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Iran has projected higher oil export revenues for its new financial year based on the draft budget for the 12 months to March 2023.
Bloomberg reports, citing Iranian agency Tasnim, that the draft includes oil export revenues that are a third higher than those in a previous budget draft. The value of the exports is seen at around $115 billion.
Iran's oil exports are already on the rise, the latest figures have shown, despite continued U.S. sanctions.
According to data from cargo tracking companies, Iran has been exporting some 1 million bpd lately, which is the highest export rate since 2019. In December, according to Petro-Logistics data, Iran exported more than 1 million bpd of crude. The January average, however, has been lower at 700,000 bpd.
"We wouldn't expect to see 1 million bpd consistently until there is a change in the political landscape," the chief executive of the consultancy, Daniel Gerber, told Reuters.
Most of the Iranian crude barrels are, as before, going to China, despite the sanctions. Iranian oil imports are particularly attractive for a consumer as large as China as Tehran is selling the commodity at a discount because of the sanctions.
The "international community, including China, has been conducting normal cooperation with Iran under the global legal framework, which are both reasonable and legitimate. They deserve respect and safeguard," the Chinese Foreign Ministry told Reuters.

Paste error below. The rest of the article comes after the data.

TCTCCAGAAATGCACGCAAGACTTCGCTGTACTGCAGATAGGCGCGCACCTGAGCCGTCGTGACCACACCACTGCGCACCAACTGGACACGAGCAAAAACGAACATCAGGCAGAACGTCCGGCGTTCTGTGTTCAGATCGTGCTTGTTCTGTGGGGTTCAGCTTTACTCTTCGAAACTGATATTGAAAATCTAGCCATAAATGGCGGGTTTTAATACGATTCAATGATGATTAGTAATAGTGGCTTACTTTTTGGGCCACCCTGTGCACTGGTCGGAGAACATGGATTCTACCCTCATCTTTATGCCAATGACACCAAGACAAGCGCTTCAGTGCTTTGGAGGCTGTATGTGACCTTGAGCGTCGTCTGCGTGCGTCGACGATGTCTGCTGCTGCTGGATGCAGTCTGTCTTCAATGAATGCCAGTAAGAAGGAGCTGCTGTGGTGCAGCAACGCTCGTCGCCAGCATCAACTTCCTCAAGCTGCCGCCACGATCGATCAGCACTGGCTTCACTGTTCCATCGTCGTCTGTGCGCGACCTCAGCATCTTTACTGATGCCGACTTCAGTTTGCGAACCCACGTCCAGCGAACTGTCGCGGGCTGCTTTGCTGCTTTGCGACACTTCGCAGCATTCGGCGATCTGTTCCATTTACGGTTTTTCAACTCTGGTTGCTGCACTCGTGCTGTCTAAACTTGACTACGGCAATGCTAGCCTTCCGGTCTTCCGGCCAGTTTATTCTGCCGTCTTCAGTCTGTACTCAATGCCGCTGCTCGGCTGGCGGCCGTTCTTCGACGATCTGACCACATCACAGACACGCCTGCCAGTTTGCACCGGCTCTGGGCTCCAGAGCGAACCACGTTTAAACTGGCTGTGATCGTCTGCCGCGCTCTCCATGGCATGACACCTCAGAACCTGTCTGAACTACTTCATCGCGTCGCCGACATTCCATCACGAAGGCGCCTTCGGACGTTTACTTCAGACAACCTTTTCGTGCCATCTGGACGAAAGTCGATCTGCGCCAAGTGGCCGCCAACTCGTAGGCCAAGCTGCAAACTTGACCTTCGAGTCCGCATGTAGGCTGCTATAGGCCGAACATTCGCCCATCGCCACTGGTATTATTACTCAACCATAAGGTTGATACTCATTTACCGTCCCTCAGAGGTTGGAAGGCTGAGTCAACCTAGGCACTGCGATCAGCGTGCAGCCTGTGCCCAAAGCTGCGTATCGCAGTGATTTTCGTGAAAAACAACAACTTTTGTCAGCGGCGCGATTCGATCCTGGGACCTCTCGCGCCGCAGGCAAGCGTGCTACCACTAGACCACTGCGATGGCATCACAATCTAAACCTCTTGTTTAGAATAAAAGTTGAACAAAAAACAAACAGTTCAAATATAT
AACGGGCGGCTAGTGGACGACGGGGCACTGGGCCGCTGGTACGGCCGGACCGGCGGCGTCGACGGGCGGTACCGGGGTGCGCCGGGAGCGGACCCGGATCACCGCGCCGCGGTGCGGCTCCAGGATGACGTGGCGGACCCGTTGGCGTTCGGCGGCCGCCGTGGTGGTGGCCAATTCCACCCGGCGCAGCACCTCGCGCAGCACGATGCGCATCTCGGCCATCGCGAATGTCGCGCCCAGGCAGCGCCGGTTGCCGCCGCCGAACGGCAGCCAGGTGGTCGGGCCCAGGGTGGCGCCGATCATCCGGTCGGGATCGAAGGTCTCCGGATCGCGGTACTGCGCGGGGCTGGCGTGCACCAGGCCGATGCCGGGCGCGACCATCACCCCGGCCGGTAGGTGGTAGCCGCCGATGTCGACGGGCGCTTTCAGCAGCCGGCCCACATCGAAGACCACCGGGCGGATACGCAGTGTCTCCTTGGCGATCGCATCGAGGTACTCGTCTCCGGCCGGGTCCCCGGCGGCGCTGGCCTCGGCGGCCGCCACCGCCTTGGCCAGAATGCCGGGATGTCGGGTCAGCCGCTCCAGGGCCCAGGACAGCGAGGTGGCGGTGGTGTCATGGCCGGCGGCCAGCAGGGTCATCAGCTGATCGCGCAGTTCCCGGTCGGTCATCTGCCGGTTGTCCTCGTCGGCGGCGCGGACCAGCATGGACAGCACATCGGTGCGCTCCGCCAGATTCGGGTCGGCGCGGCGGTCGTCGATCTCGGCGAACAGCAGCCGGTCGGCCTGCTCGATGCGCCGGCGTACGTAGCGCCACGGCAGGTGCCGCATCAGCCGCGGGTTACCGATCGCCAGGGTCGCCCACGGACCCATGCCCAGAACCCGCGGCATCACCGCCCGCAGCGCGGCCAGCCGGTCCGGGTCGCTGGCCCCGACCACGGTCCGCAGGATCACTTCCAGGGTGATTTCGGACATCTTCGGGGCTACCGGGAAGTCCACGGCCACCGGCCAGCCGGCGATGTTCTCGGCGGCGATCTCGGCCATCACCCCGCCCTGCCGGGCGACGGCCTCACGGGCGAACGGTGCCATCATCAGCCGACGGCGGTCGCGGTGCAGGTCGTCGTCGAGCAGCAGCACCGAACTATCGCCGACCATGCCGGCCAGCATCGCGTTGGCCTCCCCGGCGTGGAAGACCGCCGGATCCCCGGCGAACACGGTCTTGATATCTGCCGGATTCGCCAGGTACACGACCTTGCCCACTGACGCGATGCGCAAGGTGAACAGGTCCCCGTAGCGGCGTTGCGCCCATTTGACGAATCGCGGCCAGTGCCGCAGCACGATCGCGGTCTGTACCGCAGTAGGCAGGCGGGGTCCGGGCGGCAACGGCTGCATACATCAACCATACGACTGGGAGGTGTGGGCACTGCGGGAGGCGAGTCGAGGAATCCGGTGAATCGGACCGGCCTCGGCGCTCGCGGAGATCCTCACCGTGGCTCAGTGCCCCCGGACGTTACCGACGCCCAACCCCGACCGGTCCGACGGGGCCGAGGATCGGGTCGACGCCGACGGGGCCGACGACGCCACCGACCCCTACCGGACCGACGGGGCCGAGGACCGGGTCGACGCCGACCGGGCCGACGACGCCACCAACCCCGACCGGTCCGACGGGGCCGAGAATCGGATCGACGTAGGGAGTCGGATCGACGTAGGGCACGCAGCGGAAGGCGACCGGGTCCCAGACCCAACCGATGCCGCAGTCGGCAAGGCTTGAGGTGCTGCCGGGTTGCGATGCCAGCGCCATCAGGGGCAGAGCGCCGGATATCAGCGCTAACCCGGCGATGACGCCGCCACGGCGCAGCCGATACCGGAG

Meanwhile, Iran is negotiating its nuclear policies with the United States in a bid to remove sanctions. A senior Iranian official said earlier today progress had become harder because the U.S. and Western European negotiators only "pretended" to suggest initiatives to move the talks forward.
"The work of Iranian negotiators towards progress is becoming more difficult every moment ... while Western parties 'pretend' to come up with initiatives to avoid their commitments," Ali Shamkani, secretary of the Iranian Supreme National Security Council, said in a tweet quoted by Reuters.
By Charles Kennedy for Oilprice.com
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Charles is a writer for Oilprice.com